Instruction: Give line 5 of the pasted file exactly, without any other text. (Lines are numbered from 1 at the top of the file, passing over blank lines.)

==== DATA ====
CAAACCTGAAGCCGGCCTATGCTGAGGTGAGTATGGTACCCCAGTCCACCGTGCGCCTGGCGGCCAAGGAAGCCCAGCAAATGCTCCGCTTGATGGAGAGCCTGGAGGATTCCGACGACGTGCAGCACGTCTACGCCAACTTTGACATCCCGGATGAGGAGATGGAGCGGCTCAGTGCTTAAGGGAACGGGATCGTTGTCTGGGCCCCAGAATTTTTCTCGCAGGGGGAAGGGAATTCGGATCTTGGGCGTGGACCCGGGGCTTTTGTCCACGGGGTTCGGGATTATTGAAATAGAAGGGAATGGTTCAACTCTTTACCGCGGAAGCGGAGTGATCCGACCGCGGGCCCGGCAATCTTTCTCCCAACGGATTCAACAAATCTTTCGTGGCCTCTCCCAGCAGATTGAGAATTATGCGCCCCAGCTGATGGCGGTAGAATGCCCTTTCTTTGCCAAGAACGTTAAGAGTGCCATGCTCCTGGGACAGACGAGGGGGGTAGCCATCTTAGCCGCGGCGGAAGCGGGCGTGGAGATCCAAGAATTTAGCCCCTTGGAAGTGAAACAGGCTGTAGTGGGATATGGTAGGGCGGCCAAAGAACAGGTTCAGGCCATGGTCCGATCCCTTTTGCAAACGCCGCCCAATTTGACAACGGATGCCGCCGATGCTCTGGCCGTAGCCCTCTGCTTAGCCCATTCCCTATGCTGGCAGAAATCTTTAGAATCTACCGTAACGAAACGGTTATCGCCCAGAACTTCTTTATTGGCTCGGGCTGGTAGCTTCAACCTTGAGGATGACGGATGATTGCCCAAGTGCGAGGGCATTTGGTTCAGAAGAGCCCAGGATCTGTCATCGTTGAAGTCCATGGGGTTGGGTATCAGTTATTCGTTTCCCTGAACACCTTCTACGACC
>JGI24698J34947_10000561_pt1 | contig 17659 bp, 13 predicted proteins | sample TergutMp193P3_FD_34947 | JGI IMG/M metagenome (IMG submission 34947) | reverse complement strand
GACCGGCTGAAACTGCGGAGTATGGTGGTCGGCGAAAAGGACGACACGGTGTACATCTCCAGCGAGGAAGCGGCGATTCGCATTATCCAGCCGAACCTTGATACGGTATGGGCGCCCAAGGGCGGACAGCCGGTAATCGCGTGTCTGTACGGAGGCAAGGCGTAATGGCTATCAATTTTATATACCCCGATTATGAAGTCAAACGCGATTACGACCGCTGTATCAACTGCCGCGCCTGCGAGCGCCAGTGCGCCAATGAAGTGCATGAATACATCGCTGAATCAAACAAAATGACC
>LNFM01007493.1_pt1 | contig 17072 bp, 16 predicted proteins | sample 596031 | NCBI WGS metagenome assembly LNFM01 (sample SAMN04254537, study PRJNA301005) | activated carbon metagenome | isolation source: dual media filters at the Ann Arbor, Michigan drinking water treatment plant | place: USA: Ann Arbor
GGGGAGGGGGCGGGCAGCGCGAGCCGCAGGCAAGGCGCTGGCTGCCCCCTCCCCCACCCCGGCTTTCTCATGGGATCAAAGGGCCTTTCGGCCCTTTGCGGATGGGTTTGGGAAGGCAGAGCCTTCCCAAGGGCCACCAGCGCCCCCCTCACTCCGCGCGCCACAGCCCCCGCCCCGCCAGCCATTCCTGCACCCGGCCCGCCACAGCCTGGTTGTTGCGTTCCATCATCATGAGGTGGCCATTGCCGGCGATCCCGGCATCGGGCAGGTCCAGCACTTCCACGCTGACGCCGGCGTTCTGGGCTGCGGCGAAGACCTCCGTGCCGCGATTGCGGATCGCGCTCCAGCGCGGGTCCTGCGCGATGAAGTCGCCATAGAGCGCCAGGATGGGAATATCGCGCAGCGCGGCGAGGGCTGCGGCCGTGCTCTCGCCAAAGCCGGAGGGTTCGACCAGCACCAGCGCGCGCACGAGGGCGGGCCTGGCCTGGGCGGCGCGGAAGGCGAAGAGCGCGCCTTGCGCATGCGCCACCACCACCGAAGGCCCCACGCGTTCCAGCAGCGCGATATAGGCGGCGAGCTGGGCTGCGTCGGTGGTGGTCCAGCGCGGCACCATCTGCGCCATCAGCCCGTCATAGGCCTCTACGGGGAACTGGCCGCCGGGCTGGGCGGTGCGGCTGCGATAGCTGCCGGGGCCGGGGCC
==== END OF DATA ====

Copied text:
GGGGAGGGGGCGGGCAGCGCGAGCCGCAGGCAAGGCGCTGGCTGCCCCCTCCCCCACCCCGGCTTTCTCATGGGATCAAAGGGCCTTTCGGCCCTTTGCGGATGGGTTTGGGAAGGCAGAGCCTTCCCAAGGGCCACCAGCGCCCCCCTCACTCCGCGCGCCACAGCCCCCGCCCCGCCAGCCATTCCTGCACCCGGCCCGCCACAGCCTGGTTGTTGCGTTCCATCATCATGAGGTGGCCATTGCCGGCGATCCCGGCATCGGGCAGGTCCAGCACTTCCACGCTGACGCCGGCGTTCTGGGCTGCGGCGAAGACCTCCGTGCCGCGATTGCGGATCGCGCTCCAGCGCGGGTCCTGCGCGATGAAGTCGCCATAGAGCGCCAGGATGGGAATATCGCGCAGCGCGGCGAGGGCTGCGGCCGTGCTCTCGCCAAAGCCGGAGGGTTCGACCAGCACCAGCGCGCGCACGAGGGCGGGCCTGGCCTGGGCGGCGCGGAAGGCGAAGAGCGCGCCTTGCGCATGCGCCACCACCACCGAAGGCCCCACGCGTTCCAGCAGCGCGATATAGGCGGCGAGCTGGGCTGCGTCGGTGGTGGTCCAGCGCGGCACCATCTGCGCCATCAGCCCGTCATAGGCCTCTACGGGGAACTGGCCGCCGGGCTGGGCGGTGCGGCTGCGATAGCTGCCGGGGCCGGGGCC